Reviews | The death penalty is not justice for the victims of Parkland

Photo courtesy of Amy Beth Bennett/TNS

Linda Beigel Schulman, Michael Schulman, Patricia Padauy Oliver and Fred Guttenberg, all family members of victims killed by the Parkland shooter, in the courtroom to hear the verdict at the October 14 sentencing trial.

On February 14, 2018, the nation was deeply shaken. A die the most devastating school shootings in the United States performed in Parkland, Florida. at Marjory Stoneman Douglas High School. About half of the victims were freshmen at the school.

As a freshman in high school at the time, it was terrifying and traumatic for me and my classmates. These children were like us. Students at my school then held a memorial service to honor the victims of the tragedy.

On October 13, 2022 – four years later – the man responsible for 17 deaths faced a jury that had decided his fate. Nikolas Cruz was tried for the death penalty, and the the judges have decided that he would instead serve life in prison.

The death penalty has long been a controversial subject. Currently in the United States, capital punishment is legal in 27 out of 50 states. Whether or not this should be allowed continues to be a matter of debate. Even though Cruz unforgivably killed 17 people, the US government shouldn’t do the same to him: the death penalty is inhumane and unethical.

Historically, the death penalty has been used for crimes where at least one the victim is killed. In total, there were 1,551 executions since the 1970s. All these criminals, convicted of murder, suffer the same fate as their victims.

Arguments in favor of the death penalty claim that it serves justice, but violates human rights. The Eighth Amendment to the United States Constitution provides that no cruel or unusual punishment shall be inflicted. Moreover, the 14th amendment guarantees due process and equal protection.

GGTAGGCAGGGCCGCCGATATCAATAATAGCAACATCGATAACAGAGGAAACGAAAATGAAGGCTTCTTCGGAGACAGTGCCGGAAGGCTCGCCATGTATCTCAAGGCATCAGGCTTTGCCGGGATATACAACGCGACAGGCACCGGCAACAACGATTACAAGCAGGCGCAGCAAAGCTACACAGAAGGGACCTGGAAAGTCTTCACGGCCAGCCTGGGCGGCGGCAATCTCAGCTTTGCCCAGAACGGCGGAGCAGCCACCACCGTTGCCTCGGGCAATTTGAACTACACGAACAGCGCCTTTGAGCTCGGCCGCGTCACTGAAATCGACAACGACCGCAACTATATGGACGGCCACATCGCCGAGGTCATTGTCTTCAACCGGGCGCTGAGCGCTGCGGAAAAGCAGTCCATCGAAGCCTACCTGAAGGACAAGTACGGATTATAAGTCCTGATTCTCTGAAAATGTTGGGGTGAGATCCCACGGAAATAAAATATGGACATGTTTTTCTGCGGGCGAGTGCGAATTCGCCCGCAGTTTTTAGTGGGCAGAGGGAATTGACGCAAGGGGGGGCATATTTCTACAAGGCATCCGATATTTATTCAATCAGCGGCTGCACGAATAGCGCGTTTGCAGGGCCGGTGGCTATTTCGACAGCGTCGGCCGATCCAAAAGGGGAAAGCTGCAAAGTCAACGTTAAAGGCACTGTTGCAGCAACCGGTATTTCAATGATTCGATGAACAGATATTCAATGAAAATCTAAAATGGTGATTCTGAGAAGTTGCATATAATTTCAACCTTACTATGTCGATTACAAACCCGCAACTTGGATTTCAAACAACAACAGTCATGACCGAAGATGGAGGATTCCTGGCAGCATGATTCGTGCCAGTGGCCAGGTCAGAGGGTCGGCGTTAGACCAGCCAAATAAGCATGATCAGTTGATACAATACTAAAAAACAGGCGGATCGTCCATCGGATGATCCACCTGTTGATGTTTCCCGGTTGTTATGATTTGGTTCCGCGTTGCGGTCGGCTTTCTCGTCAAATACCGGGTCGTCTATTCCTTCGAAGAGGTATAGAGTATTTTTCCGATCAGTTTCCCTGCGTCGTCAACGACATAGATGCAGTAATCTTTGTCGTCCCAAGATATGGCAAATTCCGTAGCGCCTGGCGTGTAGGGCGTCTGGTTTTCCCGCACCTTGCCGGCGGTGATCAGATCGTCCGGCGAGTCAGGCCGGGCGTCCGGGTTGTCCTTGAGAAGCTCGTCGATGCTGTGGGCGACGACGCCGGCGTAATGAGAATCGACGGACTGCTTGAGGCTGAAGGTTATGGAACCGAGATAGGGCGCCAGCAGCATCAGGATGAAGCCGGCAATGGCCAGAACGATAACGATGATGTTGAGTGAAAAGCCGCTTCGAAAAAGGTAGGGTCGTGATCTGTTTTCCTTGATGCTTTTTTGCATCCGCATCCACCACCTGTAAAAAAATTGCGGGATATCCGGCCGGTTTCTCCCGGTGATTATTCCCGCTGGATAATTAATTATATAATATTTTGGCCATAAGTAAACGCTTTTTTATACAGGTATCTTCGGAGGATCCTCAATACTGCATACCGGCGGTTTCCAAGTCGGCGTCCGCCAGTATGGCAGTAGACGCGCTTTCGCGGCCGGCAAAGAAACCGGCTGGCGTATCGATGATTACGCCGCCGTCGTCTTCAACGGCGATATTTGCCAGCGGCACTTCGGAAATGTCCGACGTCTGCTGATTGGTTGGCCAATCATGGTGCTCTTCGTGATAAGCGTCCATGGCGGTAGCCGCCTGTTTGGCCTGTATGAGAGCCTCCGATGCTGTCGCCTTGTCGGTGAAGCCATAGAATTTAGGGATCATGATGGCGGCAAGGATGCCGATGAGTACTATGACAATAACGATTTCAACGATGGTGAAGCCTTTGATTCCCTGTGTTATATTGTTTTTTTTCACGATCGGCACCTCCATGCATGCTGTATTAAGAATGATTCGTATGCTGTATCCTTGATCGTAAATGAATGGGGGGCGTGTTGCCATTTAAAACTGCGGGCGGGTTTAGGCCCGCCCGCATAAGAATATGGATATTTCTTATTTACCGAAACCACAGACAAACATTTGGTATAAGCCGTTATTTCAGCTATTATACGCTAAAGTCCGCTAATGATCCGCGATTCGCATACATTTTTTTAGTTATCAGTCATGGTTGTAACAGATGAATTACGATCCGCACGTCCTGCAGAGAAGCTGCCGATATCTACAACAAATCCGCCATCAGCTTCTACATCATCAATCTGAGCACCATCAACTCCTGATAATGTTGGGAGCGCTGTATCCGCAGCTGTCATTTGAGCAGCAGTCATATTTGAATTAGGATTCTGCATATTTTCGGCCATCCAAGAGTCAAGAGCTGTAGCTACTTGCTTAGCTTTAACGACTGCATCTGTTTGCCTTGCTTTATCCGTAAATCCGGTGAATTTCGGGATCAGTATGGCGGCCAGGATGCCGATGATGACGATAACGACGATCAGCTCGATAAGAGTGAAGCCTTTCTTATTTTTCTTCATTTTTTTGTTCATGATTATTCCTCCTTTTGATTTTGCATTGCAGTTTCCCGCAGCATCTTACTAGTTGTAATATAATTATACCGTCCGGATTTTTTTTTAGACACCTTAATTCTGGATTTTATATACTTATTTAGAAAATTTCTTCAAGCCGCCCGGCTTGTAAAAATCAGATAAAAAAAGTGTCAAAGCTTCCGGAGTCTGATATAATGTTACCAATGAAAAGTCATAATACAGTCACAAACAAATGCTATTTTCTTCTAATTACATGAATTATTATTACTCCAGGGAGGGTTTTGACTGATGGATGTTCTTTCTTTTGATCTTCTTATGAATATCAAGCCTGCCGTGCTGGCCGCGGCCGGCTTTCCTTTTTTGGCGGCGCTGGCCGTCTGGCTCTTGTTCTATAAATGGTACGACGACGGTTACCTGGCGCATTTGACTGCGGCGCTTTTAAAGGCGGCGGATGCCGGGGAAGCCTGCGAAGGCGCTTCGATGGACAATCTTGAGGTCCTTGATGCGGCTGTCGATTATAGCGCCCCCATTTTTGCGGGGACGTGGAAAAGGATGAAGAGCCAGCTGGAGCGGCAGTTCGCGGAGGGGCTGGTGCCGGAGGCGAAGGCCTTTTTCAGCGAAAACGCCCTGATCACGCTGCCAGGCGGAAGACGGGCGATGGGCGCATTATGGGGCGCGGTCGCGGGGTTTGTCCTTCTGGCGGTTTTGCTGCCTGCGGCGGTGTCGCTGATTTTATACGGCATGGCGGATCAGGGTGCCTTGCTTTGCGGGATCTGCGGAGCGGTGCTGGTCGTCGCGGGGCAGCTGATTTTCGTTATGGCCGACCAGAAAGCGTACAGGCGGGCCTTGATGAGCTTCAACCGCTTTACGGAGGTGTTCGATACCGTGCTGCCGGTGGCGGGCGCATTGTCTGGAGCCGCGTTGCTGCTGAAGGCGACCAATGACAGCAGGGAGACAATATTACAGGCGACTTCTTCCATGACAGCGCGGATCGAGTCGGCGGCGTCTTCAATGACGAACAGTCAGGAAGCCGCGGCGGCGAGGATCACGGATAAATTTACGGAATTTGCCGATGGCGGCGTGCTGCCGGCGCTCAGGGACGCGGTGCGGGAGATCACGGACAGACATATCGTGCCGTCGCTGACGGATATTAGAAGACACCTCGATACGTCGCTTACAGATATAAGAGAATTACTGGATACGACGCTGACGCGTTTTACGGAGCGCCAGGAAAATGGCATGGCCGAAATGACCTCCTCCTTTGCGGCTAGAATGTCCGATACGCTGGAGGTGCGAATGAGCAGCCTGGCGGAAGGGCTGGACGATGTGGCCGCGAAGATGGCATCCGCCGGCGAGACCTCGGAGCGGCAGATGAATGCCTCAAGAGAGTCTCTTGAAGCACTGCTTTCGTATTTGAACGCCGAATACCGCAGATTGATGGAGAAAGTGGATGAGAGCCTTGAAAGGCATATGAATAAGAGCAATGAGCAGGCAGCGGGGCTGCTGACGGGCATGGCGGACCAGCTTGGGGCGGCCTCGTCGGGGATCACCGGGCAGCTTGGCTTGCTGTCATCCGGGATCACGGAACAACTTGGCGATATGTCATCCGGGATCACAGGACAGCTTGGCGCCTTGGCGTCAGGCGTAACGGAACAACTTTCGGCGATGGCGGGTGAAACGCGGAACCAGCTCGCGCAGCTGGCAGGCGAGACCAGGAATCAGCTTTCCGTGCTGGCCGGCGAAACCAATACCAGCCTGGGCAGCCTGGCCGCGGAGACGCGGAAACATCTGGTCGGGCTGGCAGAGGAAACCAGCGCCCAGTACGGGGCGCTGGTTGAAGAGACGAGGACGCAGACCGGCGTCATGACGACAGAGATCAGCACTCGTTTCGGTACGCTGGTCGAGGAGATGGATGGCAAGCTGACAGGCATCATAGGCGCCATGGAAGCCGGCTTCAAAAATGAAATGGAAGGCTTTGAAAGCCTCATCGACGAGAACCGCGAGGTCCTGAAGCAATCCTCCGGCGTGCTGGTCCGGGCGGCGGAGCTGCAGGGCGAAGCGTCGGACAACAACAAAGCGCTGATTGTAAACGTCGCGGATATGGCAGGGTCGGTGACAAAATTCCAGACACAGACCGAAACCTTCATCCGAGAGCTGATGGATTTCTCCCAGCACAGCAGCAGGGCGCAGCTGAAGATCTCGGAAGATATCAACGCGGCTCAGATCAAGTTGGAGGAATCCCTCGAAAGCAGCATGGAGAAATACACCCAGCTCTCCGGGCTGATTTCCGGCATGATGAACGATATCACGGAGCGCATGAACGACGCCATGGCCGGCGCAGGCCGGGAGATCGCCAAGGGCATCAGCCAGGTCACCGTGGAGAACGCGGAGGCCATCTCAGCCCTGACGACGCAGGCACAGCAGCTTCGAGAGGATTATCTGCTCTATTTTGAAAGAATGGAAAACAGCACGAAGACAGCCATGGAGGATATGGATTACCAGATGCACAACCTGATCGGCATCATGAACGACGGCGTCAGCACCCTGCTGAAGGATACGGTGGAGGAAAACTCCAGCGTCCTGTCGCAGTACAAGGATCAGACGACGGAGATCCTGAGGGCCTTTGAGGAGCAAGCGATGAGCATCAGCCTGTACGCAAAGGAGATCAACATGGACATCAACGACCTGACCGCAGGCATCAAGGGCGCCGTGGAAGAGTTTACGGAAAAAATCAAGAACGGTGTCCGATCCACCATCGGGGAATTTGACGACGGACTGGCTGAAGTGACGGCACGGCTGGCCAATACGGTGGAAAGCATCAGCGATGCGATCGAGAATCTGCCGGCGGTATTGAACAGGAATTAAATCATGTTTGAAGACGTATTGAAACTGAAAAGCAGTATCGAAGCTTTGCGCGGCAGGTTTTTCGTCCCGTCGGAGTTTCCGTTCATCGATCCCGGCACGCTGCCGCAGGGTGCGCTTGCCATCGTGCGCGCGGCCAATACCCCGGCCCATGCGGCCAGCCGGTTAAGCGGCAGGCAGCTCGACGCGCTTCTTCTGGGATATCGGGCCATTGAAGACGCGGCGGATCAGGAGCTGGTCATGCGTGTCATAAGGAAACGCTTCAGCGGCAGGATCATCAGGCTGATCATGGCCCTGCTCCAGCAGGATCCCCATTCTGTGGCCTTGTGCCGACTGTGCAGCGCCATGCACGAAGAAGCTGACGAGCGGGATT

The death penalty violates both of these laws in that it allows a criminal to be killed against their own will, not to mention that some death row inmates are wrongfully sentenced. Almost 200 prisoners on death row have been exonerated because they were wrongly convicted. Mmore than half of these wrongfully convicted prisoners are black.

Minority groups to be discriminated against in the criminal justice system. Poor people are more likely to face the death penalty compared to rich murderers. People with disabilities also face high incarceration rates and police violence. These inequalities violate the equal protection clause of the 14th Amendment because some groups disproportionately risk incarceration and the death penalty.

Nikolas Cruz was in jail since 2018 and pleaded guilty to the Parkland Massacre in October 2021. A year later, the jury finally met to decide whether capital punishment should be carried out.

However, Cruz’s trial for the death penalty was detrimental to the families of the victims. It is not easy to have to deal with the death of their children or family members four years after their death. Attending a long and tedious trial and being bombarded by reporters is certainly not pleasant for grieving families.

Some claim that seeing the abuser dead ends the end, but it’s a myth. The stress, pain and reliving of traumatic memories experienced by families during a death sentence trial does not end with the life of the murderer.

Seeing live executions broadcast can be disappointing to some, and it adds to the desensitization of the audience. When we see these killings, it becomes a normal occurrence. This can make people less empathetic towards each other and less opposed to inhuman treatment.

We need to look at other issues to resolve these issues, such as common sense gun control. Cruz was able to acquire a firearm which allowed him to engage in the act of shooting. Creating stronger regulations on who can acquire and possess firearms is crucial to stopping future school shootings and keeping children safe.

instead of spending around $700,000 on each death penalty case, the government can use this money to prevent future devastation. Allocate more funds to help the victims armed violence and awareness programs can mitigate the effects of armed violence.

Killing someone who has committed crimes does not prevent future crimes from occurring. Killing Cruz would not bring back the lives he took in 2018. The only thing that can prevent future mass shootings is government action against the guns that cause them.

Maggie is a sophomore in media.

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